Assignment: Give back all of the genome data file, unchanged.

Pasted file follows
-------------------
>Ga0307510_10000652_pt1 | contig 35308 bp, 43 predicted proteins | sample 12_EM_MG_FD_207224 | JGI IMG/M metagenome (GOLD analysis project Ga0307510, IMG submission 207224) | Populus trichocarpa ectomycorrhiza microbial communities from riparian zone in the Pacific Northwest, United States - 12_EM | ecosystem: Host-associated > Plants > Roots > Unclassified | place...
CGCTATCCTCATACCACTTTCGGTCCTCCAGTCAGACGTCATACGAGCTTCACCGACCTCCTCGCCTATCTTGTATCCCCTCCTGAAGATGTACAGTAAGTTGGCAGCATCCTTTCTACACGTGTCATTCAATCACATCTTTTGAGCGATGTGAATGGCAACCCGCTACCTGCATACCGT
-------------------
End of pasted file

>Ga0307510_10000652_pt1 | contig 35308 bp, 43 predicted proteins | sample 12_EM_MG_FD_207224 | JGI IMG/M metagenome (GOLD analysis project Ga0307510, IMG submission 207224) | Populus trichocarpa ectomycorrhiza microbial communities from riparian zone in the Pacific Northwest, United States - 12_EM | ecosystem: Host-associated > Plants > Roots > Unclassified | place...
CGCTATCCTCATACCACTTTCGGTCCTCCAGTCAGACGTCATACGAGCTTCACCGACCTCCTCGCCTATCTTGTATCCCCTCCTGAAGATGTACAGTAAGTTGGCAGCATCCTTTCTACACGTGTCATTCAATCACATCTTTTGAGCGATGTGAATGGCAACCCGCTACCTGCATACCGT